5. Get Help from Your Customers
A single page, either included with utility bills or in a separate mailing, can inform your customers about the service line inventory and ask them for help. This type of communication will show them why you are asking for their assistance, what to look for, how to determine the material type, and how they can provide information to you and your staff.
We were surprised with how many of our customers were willing to help us, especially when we explained why we were asking for help, what to look for, and how they could help.
I noticed a great example of this in a recent issue of The Glasgow Courier. The Glasgow Public Works Department in Montana took a proactive approach to their LSL inventory and announced they would be mailing each water customer a service line test form with instructions on how to complete the test and report back. They explained that completing the test and returning the form would take 15 minutes. They also demonstrated that by participating in this process, the city might be able to receive funding from the federal government through the Infrastructure Investment and Jobs Act.
6. ‘Material Type Unknown’ is an Acceptable Answer, But …
EPA states that all unknown service lines must be treated as if they contain lead, according to the LCRR. This means more lines will be included in the replacement plan and require significantly more effort when notifying and educating the public. In Montana, DEQ provides thorough guidelines and specifications for notifying the public.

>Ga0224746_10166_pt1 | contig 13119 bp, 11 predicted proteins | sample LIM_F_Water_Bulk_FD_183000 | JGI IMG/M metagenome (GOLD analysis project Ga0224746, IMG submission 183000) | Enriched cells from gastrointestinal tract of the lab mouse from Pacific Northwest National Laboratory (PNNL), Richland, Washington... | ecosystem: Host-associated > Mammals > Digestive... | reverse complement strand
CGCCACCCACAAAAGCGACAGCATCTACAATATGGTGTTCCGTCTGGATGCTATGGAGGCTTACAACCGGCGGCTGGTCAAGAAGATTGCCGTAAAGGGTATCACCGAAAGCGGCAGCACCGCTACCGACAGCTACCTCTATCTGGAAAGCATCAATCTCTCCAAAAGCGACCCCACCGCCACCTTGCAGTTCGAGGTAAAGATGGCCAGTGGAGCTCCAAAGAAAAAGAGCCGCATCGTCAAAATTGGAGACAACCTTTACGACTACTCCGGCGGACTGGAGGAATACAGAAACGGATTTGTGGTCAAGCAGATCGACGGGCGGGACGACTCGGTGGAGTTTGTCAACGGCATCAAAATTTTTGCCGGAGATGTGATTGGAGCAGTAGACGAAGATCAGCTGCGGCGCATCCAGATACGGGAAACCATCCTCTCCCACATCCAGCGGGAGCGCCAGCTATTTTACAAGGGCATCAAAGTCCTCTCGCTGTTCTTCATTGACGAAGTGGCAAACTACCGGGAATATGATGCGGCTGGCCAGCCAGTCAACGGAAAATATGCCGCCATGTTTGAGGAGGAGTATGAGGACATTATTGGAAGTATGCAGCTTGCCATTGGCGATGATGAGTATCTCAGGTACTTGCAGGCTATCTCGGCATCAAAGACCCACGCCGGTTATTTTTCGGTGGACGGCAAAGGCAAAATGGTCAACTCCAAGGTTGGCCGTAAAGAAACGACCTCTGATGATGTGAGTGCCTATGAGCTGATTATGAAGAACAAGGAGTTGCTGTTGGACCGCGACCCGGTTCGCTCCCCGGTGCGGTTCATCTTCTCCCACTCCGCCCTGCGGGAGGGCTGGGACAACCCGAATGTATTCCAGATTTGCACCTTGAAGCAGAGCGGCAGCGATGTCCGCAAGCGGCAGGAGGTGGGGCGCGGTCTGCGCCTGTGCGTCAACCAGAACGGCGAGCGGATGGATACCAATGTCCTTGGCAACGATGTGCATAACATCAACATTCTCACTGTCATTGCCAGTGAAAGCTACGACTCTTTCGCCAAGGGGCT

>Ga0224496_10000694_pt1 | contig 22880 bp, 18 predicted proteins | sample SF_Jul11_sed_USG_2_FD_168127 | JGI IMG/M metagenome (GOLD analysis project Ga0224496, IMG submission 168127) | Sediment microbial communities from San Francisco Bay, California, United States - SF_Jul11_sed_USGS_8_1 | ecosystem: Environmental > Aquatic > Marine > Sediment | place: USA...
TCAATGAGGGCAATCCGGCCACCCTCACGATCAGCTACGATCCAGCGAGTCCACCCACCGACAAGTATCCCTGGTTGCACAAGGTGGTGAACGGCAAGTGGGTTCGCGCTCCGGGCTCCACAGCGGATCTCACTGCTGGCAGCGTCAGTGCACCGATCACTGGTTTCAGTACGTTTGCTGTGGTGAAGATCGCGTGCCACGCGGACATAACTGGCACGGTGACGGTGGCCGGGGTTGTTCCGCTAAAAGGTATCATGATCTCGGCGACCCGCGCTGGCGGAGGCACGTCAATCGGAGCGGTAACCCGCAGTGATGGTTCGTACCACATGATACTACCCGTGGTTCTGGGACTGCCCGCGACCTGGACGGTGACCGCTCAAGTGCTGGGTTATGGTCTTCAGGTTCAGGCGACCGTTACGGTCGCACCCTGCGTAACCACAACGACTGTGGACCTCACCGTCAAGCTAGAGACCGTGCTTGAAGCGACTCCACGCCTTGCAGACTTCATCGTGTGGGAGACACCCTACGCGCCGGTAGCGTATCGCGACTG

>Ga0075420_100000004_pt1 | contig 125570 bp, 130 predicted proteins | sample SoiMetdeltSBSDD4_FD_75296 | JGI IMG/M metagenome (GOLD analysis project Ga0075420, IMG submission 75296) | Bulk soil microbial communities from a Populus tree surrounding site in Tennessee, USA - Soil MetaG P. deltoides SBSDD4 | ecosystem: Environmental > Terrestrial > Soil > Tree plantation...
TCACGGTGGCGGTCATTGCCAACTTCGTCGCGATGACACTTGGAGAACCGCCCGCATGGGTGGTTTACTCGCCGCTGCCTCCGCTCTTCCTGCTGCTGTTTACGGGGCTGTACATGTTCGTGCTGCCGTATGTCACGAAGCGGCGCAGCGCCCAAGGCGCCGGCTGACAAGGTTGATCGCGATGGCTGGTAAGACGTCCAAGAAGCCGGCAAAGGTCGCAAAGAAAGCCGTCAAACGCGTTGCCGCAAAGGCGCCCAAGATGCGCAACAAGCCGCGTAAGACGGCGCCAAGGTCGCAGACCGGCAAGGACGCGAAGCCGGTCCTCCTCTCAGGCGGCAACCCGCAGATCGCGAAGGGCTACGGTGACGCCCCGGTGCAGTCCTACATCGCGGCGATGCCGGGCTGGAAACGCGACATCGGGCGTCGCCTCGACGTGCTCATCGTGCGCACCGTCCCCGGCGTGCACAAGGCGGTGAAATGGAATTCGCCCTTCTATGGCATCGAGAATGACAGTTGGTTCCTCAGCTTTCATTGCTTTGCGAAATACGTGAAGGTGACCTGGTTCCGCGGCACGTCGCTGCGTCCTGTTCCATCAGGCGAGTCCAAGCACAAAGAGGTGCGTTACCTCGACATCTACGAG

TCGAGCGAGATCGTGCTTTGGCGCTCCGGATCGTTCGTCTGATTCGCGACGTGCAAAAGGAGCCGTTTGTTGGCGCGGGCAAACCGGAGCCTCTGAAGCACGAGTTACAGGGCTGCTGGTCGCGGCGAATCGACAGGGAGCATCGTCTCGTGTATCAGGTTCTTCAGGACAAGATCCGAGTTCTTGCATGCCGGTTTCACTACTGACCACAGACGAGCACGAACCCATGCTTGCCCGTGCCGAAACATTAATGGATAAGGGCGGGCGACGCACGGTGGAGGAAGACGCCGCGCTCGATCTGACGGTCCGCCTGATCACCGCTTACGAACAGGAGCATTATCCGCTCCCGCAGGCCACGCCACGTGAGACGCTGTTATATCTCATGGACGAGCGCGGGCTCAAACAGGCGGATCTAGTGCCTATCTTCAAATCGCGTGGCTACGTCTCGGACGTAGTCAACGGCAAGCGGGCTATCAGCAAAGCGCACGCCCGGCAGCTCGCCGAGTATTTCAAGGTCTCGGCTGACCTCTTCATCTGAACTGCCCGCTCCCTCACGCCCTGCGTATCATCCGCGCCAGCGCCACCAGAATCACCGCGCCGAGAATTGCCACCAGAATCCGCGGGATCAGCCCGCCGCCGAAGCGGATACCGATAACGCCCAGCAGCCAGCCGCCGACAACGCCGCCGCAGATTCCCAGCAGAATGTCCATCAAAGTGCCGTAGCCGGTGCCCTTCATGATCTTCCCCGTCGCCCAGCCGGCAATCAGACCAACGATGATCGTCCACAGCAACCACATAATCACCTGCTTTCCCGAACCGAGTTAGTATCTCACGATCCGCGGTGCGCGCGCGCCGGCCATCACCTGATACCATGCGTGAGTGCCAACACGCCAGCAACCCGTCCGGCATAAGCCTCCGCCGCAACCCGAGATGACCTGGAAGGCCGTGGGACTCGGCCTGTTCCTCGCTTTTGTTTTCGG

Annual notification is required to each customer with a known lead or unidentified service line, along with information about the health effects of lead and how customers can reduce their lead exposure. This notification will continue annually until the service material is identified or until the lead line is replaced.
If sampling exceeds the trigger limit of 10 ug/L, lead service line replacement will be required according to the plan established. The number of unknowns is included in the replacement plan. Narrowing the unknown category, if you can, is important to reduce the continued effort in the future.
7. IT Staff are Valuable Resources
Larger systems will have a significant amount of data to compile. Keep in mind that it takes time to manually enter information into your service line intake spreadsheet. Working with someone who understands GIS and asset management software can simplify the data entry process for blocks of information, such as a street or a new subdivision with identical service line information.
Developing your service line inventory can take a little detective work. The best thing you can do is start now and develop a plan of attack. If you and your staff divide the tasks and consistently devote time each month to completing a section of your community, your inventory will be done before October 2024.
If you need further assistance or have questions, please don’t hesitate to contact me for more information. My door is always open.